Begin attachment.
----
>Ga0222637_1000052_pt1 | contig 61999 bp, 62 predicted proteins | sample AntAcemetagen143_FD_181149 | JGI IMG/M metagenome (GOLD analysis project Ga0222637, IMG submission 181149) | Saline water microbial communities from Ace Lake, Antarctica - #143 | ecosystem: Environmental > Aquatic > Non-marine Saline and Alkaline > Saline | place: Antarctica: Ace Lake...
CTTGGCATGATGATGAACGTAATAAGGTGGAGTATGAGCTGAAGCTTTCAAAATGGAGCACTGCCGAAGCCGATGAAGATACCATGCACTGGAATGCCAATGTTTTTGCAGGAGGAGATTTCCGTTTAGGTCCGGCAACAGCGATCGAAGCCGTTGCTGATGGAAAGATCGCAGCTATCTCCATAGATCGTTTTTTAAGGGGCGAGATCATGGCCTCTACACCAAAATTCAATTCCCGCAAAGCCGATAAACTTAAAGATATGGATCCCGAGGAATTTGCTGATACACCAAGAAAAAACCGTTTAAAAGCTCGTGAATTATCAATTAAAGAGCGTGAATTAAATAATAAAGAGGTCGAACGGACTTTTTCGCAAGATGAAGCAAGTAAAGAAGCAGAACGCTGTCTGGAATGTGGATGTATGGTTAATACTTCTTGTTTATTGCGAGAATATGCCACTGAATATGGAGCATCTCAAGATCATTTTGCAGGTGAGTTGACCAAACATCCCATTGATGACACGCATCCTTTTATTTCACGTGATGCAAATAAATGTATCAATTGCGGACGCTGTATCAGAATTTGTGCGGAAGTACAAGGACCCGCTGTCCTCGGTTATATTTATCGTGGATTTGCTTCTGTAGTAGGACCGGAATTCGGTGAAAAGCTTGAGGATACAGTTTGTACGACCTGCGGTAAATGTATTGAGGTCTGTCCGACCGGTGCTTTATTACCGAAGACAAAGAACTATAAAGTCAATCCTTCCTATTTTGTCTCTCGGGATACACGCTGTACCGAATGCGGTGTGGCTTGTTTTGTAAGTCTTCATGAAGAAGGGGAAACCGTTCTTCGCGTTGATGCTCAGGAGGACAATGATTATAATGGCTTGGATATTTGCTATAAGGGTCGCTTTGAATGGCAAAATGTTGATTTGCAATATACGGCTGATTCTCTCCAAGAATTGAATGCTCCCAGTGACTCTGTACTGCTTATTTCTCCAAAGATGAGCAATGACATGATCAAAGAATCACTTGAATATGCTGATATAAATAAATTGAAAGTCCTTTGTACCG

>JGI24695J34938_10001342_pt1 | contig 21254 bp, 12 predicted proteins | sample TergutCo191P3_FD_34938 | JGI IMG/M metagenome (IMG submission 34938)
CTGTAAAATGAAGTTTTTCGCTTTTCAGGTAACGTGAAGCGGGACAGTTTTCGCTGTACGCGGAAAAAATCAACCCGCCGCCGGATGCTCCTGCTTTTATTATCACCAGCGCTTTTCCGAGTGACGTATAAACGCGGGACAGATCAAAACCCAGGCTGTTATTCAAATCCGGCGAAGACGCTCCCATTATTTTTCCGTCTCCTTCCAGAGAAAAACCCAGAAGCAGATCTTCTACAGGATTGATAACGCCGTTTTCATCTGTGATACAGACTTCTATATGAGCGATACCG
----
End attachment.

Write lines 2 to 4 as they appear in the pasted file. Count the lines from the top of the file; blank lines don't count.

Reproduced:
CTTGGCATGATGATGAACGTAATAAGGTGGAGTATGAGCTGAAGCTTTCAAAATGGAGCACTGCCGAAGCCGATGAAGATACCATGCACTGGAATGCCAATGTTTTTGCAGGAGGAGATTTCCGTTTAGGTCCGGCAACAGCGATCGAAGCCGTTGCTGATGGAAAGATCGCAGCTATCTCCATAGATCGTTTTTTAAGGGGCGAGATCATGGCCTCTACACCAAAATTCAATTCCCGCAAAGCCGATAAACTTAAAGATATGGATCCCGAGGAATTTGCTGATACACCAAGAAAAAACCGTTTAAAAGCTCGTGAATTATCAATTAAAGAGCGTGAATTAAATAATAAAGAGGTCGAACGGACTTTTTCGCAAGATGAAGCAAGTAAAGAAGCAGAACGCTGTCTGGAATGTGGATGTATGGTTAATACTTCTTGTTTATTGCGAGAATATGCCACTGAATATGGAGCATCTCAAGATCATTTTGCAGGTGAGTTGACCAAACATCCCATTGATGACACGCATCCTTTTATTTCACGTGATGCAAATAAATGTATCAATTGCGGACGCTGTATCAGAATTTGTGCGGAAGTACAAGGACCCGCTGTCCTCGGTTATATTTATCGTGGATTTGCTTCTGTAGTAGGACCGGAATTCGGTGAAAAGCTTGAGGATACAGTTTGTACGACCTGCGGTAAATGTATTGAGGTCTGTCCGACCGGTGCTTTATTACCGAAGACAAAGAACTATAAAGTCAATCCTTCCTATTTTGTCTCTCGGGATACACGCTGTACCGAATGCGGTGTGGCTTGTTTTGTAAGTCTTCATGAAGAAGGGGAAACCGTTCTTCGCGTTGATGCTCAGGAGGACAATGATTATAATGGCTTGGATATTTGCTATAAGGGTCGCTTTGAATGGCAAAATGTTGATTTGCAATATACGGCTGATTCTCTCCAAGAATTGAATGCTCCCAGTGACTCTGTACTGCTTATTTCTCCAAAGATGAGCAATGACATGATCAAAGAATCACTTGAATATGCTGATATAAATAAATTGAAAGTCCTTTGTACCG

>JGI24695J34938_10001342_pt1 | contig 21254 bp, 12 predicted proteins | sample TergutCo191P3_FD_34938 | JGI IMG/M metagenome (IMG submission 34938)
CTGTAAAATGAAGTTTTTCGCTTTTCAGGTAACGTGAAGCGGGACAGTTTTCGCTGTACGCGGAAAAAATCAACCCGCCGCCGGATGCTCCTGCTTTTATTATCACCAGCGCTTTTCCGAGTGACGTATAAACGCGGGACAGATCAAAACCCAGGCTGTTATTCAAATCCGGCGAAGACGCTCCCATTATTTTTCCGTCTCCTTCCAGAGAAAAACCCAGAAGCAGATCTTCTACAGGATTGATAACGCCGTTTTCATCTGTGATACAGACTTCTATATGAGCGATACCG